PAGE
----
The Boy Scouts of America may have adopted a policy of inclusion for gay youth, but they’re drawing the line at obesity.
Before the 2013 National Scout Jamboree officially kicked off on Tuesday, the thousands of youth members and adult leaders in attendance first had to undergo a physical fitness test and obesity screening due to planned activities that require “more stamina,” reads the event’s mandatory terms.
“Think climbing, rappelling, rafting, mountain biking, and skateboarding,” states the release. “Anyone who is obese and has multiple risk factors for cardiovascular/cardiopulmonary disease would be at much greater risk of an acute cardiovascular/cardiopulmonary event imposed on them by the environmental stresses of the Summit.”
The policy sets a threshold for participation in the 10-day event at a Body Mass Index (BMI) of 31.9 or less. According to the Centers for Disease Control, anyone with a BMI of 30.0 or higher falls within the “obese” range. For applicants with BMI’s of 32.0-39.9, additional health data had to be submitted to the jamboree medical staff for review. Anyone with a BMI of 40.0 or higher was automatically rejected.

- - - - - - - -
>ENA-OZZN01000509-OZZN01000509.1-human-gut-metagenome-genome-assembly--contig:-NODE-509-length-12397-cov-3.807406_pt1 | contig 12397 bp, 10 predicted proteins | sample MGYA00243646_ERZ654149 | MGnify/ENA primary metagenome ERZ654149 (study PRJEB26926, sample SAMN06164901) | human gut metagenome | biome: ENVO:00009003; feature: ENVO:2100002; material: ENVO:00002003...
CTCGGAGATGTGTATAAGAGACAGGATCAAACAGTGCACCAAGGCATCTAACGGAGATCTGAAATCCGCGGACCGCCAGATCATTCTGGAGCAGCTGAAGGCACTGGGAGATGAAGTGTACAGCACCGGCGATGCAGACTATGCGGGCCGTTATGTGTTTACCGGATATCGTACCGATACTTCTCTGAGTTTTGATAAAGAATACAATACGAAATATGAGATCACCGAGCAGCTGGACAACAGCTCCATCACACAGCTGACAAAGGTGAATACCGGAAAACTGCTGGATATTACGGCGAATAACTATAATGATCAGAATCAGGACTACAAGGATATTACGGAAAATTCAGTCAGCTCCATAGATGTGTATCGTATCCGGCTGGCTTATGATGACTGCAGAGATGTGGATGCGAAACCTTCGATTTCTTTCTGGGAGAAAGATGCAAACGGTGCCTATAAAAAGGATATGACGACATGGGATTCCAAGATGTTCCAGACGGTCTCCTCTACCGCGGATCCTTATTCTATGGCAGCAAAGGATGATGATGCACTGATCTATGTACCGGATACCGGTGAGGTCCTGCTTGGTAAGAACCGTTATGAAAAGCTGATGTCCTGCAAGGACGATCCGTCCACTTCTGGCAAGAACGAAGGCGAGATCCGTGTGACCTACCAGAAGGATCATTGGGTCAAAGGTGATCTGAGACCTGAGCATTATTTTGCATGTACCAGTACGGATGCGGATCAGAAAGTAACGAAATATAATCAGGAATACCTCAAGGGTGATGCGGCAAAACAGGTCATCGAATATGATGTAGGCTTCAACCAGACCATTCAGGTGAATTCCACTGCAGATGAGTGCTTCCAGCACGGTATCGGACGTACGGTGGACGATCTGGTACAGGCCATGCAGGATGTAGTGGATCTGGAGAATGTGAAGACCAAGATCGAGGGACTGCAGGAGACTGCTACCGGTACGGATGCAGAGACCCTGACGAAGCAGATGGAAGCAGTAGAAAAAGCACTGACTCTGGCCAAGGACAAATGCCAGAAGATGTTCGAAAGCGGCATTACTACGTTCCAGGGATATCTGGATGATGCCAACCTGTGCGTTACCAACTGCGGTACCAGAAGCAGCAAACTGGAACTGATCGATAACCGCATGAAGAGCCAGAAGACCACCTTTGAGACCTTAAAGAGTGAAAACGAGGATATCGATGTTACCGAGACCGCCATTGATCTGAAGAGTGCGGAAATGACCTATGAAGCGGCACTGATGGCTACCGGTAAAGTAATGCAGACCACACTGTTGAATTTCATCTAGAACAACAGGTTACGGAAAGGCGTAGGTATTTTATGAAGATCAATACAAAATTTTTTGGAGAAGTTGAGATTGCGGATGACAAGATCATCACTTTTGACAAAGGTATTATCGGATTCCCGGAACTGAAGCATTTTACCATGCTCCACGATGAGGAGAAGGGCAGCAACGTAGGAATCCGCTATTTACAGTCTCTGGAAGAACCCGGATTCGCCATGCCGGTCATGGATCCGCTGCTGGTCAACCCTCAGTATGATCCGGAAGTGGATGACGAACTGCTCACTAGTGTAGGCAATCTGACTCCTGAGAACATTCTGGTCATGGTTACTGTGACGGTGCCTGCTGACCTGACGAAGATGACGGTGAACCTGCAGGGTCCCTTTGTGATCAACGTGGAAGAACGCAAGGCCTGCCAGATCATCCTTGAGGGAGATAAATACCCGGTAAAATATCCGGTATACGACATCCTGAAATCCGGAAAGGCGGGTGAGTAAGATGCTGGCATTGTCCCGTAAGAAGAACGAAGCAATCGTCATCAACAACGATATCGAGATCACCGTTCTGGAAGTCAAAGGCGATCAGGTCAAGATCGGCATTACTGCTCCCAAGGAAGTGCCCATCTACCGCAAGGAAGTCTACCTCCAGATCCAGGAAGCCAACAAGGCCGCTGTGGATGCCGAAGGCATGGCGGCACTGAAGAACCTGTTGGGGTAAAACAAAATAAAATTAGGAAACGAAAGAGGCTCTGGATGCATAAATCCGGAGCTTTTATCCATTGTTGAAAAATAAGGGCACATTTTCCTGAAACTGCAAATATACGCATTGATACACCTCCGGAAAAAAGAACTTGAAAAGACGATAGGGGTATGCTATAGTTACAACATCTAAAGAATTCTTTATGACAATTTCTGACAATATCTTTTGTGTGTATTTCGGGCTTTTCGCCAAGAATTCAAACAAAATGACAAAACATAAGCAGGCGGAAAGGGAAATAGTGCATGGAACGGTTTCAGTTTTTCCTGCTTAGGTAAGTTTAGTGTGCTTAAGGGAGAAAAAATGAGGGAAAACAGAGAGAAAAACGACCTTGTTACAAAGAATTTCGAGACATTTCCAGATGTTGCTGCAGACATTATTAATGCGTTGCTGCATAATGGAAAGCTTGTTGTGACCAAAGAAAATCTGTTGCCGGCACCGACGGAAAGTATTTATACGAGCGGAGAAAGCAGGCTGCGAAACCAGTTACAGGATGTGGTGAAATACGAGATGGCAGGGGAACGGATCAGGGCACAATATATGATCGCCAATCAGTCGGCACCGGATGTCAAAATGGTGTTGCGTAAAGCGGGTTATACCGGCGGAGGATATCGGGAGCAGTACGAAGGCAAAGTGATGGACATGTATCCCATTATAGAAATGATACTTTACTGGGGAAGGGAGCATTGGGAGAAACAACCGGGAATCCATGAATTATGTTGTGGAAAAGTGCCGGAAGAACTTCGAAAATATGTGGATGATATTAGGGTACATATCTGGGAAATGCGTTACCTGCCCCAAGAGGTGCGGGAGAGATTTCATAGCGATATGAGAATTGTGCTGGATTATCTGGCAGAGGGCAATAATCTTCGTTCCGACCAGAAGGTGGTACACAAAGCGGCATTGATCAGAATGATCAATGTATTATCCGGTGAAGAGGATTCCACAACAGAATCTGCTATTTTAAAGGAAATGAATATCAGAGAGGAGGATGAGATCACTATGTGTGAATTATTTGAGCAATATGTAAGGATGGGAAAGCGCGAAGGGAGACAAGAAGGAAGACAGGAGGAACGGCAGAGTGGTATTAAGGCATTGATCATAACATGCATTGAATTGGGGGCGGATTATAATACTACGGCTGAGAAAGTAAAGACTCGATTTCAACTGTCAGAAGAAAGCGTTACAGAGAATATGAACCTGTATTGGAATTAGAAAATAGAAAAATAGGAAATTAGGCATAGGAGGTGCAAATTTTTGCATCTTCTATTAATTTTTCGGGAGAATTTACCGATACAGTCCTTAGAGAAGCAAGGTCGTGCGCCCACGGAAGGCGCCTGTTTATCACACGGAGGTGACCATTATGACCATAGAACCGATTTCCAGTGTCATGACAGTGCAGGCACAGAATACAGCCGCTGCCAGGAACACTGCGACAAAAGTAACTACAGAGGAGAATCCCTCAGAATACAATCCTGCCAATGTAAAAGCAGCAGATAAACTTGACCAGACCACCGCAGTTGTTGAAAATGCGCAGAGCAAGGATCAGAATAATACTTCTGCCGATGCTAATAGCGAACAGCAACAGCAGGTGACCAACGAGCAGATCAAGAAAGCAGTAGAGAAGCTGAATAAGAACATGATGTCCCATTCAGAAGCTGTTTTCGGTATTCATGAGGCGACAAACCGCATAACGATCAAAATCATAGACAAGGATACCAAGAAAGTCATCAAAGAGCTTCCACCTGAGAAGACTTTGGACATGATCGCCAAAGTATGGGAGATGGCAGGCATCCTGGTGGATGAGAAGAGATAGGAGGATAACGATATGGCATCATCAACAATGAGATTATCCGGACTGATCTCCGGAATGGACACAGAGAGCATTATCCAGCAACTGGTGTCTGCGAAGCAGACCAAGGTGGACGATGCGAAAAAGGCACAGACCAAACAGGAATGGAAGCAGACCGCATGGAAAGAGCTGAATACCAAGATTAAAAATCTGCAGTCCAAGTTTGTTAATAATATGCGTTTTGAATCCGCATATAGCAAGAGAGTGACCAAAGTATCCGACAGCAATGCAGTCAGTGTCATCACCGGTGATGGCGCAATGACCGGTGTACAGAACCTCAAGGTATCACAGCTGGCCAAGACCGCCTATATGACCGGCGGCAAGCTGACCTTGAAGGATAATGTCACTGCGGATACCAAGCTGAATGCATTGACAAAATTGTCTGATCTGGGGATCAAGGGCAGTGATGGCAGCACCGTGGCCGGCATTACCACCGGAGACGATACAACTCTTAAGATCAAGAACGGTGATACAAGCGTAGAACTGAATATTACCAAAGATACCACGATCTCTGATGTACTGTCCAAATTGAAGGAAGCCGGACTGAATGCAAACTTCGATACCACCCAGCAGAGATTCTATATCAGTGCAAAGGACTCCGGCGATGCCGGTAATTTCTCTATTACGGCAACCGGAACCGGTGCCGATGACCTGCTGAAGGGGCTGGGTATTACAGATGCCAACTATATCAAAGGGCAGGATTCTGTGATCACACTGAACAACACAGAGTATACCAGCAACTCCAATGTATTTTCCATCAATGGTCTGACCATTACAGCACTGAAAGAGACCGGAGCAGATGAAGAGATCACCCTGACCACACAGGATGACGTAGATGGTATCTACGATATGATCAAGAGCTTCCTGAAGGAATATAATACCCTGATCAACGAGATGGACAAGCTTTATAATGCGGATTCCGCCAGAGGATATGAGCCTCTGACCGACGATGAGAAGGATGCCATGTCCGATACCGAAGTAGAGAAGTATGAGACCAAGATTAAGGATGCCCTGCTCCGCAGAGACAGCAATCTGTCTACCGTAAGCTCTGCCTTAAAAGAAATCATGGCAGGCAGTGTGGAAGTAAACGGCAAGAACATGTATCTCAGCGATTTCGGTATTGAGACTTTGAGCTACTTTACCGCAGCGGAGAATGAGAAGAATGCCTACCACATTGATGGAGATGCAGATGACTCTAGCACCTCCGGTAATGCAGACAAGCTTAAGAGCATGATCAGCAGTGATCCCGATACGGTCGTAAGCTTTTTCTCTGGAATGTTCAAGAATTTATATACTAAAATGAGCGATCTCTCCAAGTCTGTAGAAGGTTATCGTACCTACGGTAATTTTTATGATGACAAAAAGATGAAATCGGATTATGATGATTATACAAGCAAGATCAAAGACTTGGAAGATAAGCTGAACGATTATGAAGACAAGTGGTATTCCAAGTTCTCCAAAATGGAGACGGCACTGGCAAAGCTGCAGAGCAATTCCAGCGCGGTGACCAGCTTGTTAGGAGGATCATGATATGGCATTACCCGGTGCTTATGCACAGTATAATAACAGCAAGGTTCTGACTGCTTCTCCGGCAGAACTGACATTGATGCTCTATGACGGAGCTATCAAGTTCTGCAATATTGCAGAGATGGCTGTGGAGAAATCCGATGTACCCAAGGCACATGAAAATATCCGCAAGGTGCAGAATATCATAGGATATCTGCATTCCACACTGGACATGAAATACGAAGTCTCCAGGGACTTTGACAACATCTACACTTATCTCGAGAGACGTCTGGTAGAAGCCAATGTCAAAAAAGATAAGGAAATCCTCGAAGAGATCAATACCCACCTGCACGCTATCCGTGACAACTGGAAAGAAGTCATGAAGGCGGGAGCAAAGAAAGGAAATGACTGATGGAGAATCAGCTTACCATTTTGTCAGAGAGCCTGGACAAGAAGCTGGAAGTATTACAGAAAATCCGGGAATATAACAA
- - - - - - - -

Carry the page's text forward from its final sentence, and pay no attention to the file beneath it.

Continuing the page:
"The BMI is just one factor that will be taken into account when considering an individual's acceptance," states the policy description. The goal, it says, is "keeping participants safe."
The Boy Scouts argue that the new physical requirements were necessary because this year's jamboree in West Virginia is set to be more rigorous than in years past. But critics slammed the policy as unfair and discriminatory.
“There are boy scouts who are heavier than average but extremely fit and capable of strenuous physical activity,” said the Council on Size & Weight Discrimination in a statement to FoxNews.com. “At the same time, it is patently absurd to assume that just because a boy is thin, that means he is capable of a three-mile hike up a mountain.”
The Boy Scouts most recently made headlines for voting to welcome openly gay children, a move that suggested the organization was on a path to more inclusivity, not less. This year’s jamboree restrictions--which could exclude up to 33% of children and adolescents considered obese by the American Academy of Child & Adolescent Psychiatry--seem to be a step in the other direction.
Deron Smith, a spokesman for the organization, defended the jamboree policy in an email to NBC News. He said that the Boy Scouts published their height and weight requirements years ago, prompting many members to lead healthier lives.
“Teaching Scouts and Scouters how to live a sustainable life, which includes a healthy lifestyle, and the health of our participants, are important goals of the jamboree,” he said.
Smith did not have data on how many people chose not to apply because of the fitness standards.